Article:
Missing plane: Searching from space may help
High-definition satellite imagery would seem to be an ideal tool to use in the multinational hunt for a passenger jet that simply vanished nearly a week ago with hundreds of people on board.
Satellites can deliver incredibly detailed images of large swathes of open ocean that can then be scanned on a computer screen for any potential wreckage, seemingly delivering a technological advantage in the hunt for missing Malaysia Airlines flight MH370.
But does searching from space really work?
Hopes of a breakthrough in the investigation were raised briefly this week, when a Chinese government agency released three grainy satellite images it said showed unidentified "floating objects" in the "suspected crash area" of the Boeing 777, which disappeared with 239 people, including six Australians and two New Zealanders, on board.
The pictures, taken by the Gaofen-1 satellite, showed what appeared to be three large floating objects in the South China Sea, about 226 kilometres from the last recorded transponder signal in the waters north-east of Kuala Lumpur and south of Vietnam.
But Malaysian authorities later discounted the theory that the items were remnants of the aircraft.
Malaysia's civil aviation chief, Datuk Azharuddin Abdul Rahman, said surveillance aircraft examined the area identified by the satellite images on Thursday.
"There is nothing. We went there, there is nothing," he said.
Associate Professor Linlin Ge, from the University of NSW's School of Civil and Environmental Engineering, believes that satellite remote sensing can deliver many advantages over traditional air and sea searches using ships and aircraft.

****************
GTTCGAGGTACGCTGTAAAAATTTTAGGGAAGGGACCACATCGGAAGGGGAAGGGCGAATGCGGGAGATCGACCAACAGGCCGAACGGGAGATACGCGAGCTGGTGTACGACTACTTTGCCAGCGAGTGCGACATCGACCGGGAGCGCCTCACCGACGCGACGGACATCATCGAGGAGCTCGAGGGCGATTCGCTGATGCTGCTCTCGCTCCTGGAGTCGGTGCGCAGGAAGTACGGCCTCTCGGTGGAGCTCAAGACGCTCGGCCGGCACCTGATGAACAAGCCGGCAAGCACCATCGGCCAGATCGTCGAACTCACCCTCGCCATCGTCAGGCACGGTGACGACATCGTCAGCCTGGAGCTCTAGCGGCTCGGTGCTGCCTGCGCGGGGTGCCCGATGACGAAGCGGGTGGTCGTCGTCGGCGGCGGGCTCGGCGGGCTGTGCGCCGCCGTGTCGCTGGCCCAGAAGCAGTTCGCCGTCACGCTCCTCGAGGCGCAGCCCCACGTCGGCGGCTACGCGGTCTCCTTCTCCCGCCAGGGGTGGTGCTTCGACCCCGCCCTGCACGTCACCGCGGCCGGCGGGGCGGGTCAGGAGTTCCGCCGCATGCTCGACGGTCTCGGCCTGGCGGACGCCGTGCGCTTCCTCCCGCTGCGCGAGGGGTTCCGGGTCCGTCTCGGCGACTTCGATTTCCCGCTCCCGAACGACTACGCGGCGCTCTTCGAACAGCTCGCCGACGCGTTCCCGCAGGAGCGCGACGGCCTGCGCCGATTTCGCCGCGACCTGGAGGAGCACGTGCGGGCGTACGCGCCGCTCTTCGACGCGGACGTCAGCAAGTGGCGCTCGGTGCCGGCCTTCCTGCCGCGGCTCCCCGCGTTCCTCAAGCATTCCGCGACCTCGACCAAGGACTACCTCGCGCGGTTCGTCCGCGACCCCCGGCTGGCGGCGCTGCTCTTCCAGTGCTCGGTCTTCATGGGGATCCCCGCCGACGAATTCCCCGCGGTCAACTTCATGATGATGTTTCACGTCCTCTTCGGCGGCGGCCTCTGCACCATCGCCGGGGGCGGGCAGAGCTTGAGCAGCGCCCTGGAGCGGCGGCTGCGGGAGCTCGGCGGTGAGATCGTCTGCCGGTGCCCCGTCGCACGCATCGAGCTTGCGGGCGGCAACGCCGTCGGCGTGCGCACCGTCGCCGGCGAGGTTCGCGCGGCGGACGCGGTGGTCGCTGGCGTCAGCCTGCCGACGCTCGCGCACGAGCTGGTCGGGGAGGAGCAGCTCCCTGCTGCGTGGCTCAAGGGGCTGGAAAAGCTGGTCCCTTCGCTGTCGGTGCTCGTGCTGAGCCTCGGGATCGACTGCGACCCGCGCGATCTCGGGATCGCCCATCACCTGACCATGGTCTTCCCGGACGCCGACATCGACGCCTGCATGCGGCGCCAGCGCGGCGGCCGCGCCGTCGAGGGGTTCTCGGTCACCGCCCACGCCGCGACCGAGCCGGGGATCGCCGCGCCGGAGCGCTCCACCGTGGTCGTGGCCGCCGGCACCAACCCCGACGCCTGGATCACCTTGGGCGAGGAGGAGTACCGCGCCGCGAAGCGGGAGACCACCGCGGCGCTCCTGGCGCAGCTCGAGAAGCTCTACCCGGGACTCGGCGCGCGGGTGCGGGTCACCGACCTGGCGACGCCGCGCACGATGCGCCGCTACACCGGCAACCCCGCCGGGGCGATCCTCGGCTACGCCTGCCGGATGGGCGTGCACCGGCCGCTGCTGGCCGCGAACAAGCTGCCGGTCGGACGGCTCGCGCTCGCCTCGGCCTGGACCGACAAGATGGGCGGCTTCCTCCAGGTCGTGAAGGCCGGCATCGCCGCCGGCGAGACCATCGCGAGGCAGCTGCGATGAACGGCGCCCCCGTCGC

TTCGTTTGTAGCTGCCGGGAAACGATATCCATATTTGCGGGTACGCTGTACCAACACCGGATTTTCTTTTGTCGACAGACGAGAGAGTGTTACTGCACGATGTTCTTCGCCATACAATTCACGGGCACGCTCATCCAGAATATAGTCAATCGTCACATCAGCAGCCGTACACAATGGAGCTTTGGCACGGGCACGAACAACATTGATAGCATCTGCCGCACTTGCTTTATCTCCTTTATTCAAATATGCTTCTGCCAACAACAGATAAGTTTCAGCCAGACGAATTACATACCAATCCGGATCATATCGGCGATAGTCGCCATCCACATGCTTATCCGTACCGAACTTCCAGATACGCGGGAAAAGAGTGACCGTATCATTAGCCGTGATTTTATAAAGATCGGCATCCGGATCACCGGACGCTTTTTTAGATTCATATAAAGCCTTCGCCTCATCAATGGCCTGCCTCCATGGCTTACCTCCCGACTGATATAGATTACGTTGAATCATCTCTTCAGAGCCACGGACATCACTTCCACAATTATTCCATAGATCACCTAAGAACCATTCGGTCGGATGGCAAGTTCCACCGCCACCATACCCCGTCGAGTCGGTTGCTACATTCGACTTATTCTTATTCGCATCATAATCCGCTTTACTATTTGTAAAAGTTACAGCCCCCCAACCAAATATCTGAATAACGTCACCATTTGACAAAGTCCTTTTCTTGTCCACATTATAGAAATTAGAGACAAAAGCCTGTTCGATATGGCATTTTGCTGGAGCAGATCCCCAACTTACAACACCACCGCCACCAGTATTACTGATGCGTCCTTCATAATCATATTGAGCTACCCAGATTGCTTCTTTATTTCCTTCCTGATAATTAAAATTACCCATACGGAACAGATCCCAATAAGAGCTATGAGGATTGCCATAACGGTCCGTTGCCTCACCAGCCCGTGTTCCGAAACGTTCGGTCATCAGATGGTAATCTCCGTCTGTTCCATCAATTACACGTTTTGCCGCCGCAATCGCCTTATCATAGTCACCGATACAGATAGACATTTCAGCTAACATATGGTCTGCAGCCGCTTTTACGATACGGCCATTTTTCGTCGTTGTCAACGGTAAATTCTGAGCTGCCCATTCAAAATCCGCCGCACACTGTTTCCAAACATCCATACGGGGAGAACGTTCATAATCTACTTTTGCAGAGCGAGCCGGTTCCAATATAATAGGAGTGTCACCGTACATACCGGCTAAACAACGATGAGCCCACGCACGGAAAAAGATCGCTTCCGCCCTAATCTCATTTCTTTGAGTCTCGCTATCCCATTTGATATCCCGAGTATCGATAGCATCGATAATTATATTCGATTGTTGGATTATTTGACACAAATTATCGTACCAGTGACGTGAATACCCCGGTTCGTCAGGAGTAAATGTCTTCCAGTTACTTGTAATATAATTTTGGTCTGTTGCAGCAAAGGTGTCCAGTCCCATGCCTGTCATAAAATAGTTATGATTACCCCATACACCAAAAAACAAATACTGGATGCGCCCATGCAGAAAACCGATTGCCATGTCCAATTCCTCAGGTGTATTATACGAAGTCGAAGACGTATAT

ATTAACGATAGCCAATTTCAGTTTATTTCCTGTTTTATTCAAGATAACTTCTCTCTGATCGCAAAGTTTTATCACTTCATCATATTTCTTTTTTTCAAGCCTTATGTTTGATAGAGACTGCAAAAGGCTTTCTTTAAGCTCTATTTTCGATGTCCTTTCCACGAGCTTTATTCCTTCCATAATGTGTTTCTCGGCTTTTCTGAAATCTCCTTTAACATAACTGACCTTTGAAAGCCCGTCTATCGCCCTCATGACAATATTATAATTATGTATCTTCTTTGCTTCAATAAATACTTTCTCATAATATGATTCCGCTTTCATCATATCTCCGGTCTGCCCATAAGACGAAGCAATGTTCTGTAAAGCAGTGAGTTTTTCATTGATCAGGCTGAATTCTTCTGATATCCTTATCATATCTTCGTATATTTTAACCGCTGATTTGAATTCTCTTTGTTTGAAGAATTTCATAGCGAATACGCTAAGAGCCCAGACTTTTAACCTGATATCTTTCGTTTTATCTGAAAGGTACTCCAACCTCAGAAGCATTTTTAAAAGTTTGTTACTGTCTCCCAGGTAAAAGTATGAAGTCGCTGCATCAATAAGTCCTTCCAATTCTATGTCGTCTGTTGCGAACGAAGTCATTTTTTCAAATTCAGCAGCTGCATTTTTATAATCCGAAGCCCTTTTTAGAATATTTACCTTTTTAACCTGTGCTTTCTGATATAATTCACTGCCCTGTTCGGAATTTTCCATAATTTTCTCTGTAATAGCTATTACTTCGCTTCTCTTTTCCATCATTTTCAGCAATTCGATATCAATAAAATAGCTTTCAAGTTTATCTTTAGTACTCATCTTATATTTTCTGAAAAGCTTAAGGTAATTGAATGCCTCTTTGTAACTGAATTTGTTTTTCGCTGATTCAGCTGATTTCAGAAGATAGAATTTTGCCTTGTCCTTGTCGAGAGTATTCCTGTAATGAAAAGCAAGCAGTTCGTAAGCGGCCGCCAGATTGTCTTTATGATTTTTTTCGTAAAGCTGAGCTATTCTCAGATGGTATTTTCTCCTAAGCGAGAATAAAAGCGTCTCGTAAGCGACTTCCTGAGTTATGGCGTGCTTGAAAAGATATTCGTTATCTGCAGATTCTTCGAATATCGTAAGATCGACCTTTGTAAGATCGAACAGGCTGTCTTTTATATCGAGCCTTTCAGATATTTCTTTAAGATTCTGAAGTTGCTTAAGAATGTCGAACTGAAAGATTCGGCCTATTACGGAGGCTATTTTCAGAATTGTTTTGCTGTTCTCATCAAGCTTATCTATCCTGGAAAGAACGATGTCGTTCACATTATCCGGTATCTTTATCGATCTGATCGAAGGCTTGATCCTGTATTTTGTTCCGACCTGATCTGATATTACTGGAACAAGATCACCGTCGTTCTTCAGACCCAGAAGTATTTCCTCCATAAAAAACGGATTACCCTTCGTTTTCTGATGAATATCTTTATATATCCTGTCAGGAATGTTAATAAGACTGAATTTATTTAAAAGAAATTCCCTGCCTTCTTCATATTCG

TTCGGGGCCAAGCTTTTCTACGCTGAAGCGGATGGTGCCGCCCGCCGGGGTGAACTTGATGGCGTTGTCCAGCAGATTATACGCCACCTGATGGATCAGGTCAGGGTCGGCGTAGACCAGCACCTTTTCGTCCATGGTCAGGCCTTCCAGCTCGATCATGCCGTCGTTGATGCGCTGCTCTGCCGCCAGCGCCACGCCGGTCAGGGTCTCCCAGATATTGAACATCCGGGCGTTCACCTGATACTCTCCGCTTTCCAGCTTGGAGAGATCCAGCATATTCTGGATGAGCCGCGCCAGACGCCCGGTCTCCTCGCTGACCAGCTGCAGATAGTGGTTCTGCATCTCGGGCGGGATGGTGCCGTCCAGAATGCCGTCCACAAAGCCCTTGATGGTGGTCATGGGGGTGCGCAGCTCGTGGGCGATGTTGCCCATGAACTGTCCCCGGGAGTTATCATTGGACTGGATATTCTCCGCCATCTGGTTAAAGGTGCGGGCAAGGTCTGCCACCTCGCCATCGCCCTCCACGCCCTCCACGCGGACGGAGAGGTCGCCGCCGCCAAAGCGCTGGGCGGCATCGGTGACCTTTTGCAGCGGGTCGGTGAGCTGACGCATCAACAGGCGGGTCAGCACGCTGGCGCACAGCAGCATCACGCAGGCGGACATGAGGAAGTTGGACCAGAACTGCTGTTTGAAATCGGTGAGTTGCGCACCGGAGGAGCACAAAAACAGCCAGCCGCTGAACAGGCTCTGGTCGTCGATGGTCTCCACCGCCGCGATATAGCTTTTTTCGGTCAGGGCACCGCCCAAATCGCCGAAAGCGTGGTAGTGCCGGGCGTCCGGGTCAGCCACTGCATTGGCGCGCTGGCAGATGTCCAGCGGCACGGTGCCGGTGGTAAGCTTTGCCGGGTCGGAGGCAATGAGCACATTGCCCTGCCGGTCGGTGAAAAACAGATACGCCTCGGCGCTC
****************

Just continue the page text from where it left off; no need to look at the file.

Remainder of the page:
In an article on The Conversation website, published before the Chinese satellite images were discounted, Dr Ge said metallic structures such as the wreckage of a plane could be easily visible on radar images, while satellite imaging radar could also "see" through any cloud and take images day and night.
He said satellites orbited the earth at a height of between 200 and 900 kilometres, and could cover a large area, between 100,000 and 250,000 square kilometres, with a single image collected in only a few seconds.
"It would take an aircraft between 1.5 and 34 hours to cover the same area. A ship will take much longer," he wrote.
"Another advantage of satellites is that, once in orbit, the cameras and radar sensors on board are always on standby. They can be switched on immediately, as soon as the space agencies are informed of an accident, and can be pointed straight at the area around the last known co-ordinates of the aircraft.
"This also makes them much quicker to respond to incidents such as an air crash than the air and sea search vessels."
Dr Ge said there were some limitations, such as if a plane crashed on land and the wreckage was obscured by dense tropical forest.
But in response to the article, Geoffrey Dell, an associate professor in accident investigation and forensics at Central Queensland University, said that "if something sounds too good to be true, it probably is".
"It'll be a while yet before the watershed moment when digital imagery will fully supplant the tedious, hard yards of physical searching, which has been the hallmark of SAR [search-and-rescue] activities for the past 50 years or more," he wrote on The Conversation.
"While the notion of being able to examine hundreds of thousands of square kilometres of ocean, in short order, seems like it'd be just what the doctor ordered, I think the real challenges associated with the practical application of the technology might yet be just beyond our present capability."
Associate Professor Dell said complex algorithms were needed to synthesise areas of interest from digital imagery and, without this, people would need to visually examine all of the images, which would take a long time.
"However, the crowdsourcing of hundreds of thousands of volunteers might make a valuable contribution with the use of effective and reliable algorithms to consolidate consensus tagging of areas of interest," he wrote.
"Albeit, even then, if an area of interest is identified, someone will have to fly out there and take a look. Doubtless it will still [take] significant effort and be a difficult and time-consuming process."
A timeline of events in the disappearance of a Malaysia Airlines jetliner which vanished from radar screens on a flight from Kuala Lumpur to Beijing on Saturday.
Sydney Morning Herald